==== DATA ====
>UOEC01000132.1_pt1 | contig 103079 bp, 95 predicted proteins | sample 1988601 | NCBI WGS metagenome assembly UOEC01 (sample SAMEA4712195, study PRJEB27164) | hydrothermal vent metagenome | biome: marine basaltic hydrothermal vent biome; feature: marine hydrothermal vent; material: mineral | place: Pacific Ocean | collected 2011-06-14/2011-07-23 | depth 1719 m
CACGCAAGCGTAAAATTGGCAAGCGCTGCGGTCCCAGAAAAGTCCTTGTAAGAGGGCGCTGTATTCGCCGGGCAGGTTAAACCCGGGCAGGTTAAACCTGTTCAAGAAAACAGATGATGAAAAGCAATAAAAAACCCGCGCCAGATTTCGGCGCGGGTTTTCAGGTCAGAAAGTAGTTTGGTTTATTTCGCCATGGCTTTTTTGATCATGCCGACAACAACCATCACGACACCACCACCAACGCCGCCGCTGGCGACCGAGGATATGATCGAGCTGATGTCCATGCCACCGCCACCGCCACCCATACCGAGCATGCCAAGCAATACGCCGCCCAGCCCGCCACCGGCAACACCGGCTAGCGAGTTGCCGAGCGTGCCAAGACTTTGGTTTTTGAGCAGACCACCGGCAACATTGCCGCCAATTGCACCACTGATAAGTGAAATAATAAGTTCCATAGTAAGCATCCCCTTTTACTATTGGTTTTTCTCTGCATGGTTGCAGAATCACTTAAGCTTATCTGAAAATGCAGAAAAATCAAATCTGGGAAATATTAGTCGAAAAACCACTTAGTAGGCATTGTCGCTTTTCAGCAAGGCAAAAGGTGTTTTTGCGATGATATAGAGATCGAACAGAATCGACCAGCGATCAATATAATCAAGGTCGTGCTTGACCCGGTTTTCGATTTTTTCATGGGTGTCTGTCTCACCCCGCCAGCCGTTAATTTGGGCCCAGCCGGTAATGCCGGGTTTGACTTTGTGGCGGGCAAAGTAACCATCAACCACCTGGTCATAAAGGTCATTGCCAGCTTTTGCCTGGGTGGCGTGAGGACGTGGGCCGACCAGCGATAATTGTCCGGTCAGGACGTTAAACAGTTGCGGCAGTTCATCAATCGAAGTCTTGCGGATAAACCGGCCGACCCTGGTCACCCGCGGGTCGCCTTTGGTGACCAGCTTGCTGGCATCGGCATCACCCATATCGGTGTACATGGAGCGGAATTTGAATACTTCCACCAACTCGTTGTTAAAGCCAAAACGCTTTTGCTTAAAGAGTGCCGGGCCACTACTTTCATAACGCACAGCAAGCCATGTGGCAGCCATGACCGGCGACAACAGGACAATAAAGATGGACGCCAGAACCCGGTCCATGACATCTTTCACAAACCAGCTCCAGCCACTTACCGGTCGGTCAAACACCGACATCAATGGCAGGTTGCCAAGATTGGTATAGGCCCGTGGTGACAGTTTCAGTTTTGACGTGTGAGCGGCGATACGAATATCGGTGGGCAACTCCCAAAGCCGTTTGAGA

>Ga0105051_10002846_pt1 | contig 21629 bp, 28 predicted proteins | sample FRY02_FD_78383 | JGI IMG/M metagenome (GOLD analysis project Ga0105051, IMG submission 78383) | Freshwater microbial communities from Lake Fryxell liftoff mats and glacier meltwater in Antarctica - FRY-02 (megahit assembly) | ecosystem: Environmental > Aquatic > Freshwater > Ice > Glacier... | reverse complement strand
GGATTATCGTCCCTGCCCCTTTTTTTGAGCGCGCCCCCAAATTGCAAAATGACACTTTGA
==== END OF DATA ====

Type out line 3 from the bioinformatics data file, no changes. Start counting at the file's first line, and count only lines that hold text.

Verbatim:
>Ga0105051_10002846_pt1 | contig 21629 bp, 28 predicted proteins | sample FRY02_FD_78383 | JGI IMG/M metagenome (GOLD analysis project Ga0105051, IMG submission 78383) | Freshwater microbial communities from Lake Fryxell liftoff mats and glacier meltwater in Antarctica - FRY-02 (megahit assembly) | ecosystem: Environmental > Aquatic > Freshwater > Ice > Glacier... | reverse complement strand